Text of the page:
It's debate night in America, to borrow the hype-tastic monicker of one of the major cable networks: the first face-to-face meeting between President Obama and GOP challenger Mitt Romney. That means 90 minutes of what are likely to be the most substantive exchanges between the candidates to date, sandwiched between hours of spin.
Both parties moved into expectations-setting mode long before the much-anticipated Q&A session in Denver, but nonetheless offered a fresh helping to start the day Wednesday.
From Team Obama, a memo from deputy campaign manager Stephanie Cutter warning of the "promises and contradictions" she expects to hear from the Republican nominee.
"Romney can use tonight’s debate to fill in those details and finally, for the first time, explain his proposals or readjust his positions. Or he can spend 90 minutes doing what he does best: attacking the president, distorting his own record, and avoiding any and all details on his plans for this country," Cutter wrote.
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The memo anticipated some of Romney's answers and engaged in some prebuttals. An accompanying video also pointed supporters of the president to a website the campaign will use Wednesday night to offer instant fact-checks.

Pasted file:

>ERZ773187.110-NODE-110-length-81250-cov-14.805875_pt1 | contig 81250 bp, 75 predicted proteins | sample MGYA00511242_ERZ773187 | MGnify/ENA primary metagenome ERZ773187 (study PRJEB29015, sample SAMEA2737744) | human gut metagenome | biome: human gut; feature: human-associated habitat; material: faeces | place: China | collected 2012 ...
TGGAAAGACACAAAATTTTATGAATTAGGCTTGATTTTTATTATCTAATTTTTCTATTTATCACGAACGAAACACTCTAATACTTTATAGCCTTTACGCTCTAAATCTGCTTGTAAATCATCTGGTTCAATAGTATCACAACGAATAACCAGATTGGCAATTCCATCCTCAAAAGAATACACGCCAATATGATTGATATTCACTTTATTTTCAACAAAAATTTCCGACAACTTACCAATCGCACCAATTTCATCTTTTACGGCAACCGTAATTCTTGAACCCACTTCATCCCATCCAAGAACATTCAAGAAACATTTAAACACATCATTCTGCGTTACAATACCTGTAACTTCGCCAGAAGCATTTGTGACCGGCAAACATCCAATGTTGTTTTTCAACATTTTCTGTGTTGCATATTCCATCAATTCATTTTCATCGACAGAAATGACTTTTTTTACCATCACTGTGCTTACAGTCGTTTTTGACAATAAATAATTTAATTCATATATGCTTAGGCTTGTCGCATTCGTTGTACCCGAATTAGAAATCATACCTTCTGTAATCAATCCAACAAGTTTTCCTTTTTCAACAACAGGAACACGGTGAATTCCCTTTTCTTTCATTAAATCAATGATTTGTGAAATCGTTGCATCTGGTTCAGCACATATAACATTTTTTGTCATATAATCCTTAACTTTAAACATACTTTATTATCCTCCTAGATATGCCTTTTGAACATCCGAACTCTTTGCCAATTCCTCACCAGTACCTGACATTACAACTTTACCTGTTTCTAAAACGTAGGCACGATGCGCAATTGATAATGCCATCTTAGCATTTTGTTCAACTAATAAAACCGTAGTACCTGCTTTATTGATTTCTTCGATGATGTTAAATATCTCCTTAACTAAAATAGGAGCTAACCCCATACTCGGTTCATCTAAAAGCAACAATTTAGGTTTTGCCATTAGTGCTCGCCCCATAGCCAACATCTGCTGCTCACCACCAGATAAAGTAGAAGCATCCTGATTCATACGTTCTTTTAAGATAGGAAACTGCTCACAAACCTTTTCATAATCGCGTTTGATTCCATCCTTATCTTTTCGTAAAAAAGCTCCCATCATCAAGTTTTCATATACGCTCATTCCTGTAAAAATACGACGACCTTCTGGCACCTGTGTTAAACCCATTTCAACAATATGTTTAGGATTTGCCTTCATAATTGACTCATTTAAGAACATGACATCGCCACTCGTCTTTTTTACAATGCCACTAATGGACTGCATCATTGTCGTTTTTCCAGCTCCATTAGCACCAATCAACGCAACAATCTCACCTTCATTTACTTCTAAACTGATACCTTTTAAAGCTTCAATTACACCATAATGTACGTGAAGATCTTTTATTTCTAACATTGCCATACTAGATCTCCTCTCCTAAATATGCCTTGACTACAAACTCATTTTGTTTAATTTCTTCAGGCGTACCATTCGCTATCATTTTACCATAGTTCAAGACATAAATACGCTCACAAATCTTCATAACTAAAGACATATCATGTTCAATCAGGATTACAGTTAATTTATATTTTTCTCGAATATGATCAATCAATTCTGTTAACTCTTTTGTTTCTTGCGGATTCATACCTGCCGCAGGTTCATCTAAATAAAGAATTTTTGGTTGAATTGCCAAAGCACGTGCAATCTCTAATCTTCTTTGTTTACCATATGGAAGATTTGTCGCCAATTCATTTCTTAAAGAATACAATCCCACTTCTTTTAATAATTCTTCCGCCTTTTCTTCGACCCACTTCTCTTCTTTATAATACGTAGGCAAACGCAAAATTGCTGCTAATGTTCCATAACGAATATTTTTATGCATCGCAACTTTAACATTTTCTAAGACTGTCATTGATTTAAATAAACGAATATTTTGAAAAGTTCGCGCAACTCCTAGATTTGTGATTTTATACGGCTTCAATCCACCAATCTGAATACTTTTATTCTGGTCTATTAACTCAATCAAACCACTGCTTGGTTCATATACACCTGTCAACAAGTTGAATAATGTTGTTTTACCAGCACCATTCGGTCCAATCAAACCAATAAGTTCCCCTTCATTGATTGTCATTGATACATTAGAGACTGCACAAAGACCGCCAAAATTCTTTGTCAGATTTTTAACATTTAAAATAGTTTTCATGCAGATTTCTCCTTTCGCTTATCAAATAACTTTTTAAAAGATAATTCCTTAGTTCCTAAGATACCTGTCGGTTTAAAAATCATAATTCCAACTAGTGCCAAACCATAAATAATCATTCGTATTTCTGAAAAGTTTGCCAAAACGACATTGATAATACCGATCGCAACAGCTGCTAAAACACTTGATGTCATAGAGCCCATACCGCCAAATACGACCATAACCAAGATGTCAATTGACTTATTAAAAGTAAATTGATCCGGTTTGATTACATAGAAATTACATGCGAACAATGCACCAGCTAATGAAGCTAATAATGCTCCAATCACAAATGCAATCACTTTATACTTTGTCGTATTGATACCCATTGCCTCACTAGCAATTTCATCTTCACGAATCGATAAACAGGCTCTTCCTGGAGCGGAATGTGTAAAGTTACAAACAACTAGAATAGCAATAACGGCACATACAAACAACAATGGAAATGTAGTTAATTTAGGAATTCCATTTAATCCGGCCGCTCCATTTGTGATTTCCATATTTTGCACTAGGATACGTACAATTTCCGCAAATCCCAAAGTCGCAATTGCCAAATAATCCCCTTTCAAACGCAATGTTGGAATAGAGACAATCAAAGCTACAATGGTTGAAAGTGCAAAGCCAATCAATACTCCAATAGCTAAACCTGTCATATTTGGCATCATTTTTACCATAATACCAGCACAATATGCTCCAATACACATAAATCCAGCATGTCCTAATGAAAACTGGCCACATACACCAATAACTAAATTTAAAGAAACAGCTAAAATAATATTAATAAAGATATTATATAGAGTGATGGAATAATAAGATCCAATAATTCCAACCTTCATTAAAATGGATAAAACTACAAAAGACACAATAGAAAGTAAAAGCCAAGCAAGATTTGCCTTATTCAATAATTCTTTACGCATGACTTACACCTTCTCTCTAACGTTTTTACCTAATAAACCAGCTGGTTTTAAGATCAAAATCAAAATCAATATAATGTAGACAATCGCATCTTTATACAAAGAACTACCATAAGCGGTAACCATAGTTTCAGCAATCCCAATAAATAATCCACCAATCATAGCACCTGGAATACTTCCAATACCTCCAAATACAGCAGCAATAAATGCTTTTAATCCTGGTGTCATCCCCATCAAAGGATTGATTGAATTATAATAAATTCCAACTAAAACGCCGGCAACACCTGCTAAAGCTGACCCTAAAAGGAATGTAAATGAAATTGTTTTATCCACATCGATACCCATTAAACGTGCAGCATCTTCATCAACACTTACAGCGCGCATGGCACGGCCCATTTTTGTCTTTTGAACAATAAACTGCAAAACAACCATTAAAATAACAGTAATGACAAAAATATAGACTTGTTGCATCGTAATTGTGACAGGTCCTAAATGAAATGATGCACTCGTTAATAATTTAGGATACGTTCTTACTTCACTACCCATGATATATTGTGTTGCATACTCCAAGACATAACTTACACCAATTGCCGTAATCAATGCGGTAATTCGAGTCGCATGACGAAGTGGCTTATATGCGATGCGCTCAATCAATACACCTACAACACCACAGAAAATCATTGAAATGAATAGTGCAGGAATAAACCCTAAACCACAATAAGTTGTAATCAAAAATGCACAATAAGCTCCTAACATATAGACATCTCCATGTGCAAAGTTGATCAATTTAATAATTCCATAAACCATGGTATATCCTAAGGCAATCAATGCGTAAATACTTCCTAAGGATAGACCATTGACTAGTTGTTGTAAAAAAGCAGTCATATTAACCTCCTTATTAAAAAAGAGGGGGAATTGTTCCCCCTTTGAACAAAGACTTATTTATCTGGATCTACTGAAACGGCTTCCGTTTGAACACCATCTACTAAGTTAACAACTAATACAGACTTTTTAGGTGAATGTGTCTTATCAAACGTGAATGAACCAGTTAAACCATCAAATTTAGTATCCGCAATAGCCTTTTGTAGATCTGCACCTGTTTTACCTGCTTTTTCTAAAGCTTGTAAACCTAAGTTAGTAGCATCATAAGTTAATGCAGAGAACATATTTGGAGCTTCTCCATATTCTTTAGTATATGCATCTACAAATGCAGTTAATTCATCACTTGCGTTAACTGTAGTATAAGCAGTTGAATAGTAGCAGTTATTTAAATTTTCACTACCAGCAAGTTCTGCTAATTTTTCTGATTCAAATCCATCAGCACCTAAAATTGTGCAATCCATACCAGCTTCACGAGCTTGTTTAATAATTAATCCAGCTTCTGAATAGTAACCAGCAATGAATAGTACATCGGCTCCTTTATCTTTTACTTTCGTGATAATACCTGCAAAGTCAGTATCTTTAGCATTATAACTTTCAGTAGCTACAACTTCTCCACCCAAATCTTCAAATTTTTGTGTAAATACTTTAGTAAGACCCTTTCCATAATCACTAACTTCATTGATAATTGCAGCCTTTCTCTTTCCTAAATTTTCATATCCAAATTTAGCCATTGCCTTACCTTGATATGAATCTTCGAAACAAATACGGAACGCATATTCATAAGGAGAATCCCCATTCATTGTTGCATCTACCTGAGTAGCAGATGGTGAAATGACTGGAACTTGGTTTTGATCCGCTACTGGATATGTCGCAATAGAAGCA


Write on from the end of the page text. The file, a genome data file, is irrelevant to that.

As has been typical of the Democrats' campaign, Cutter concluded the memo by suggesting that Romney "is likely to be called the winner by pundits."
"But the real test will be the reaction of the voters watching at home," she added, voters who she said believe that Romney has "fallen short" in providing more details about what he'll do as president.
Republicans began the day by attempting to pit Democrat against Democrat. From the Romney campaign came a video using Vice President Joe Biden's comment Tuesday that the "middle class has been buried the last four years."
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"We couldn't have said it better ourselves," the campaign said. Romney was also shown saying at a recent event that "this Obama economy has crushed the middle class."
The Republican National Committee had a video of its own, using clips of then-candidate Barack Obama during the 2008 debates to make the case that he has broken promises to the American people on energy, healthcare, taxes and other issues. The kicker is rich: a clip of former President Clinton, then campaigning against Obama in the 2008 primaries, saying, "This thing is the biggest fairy tale I have ever seen."
Clinton is campaigning for Obama in New Hampshire on Wednesday, while Obama's 2008 foe, John McCain, campaigns in Florida for Romney.
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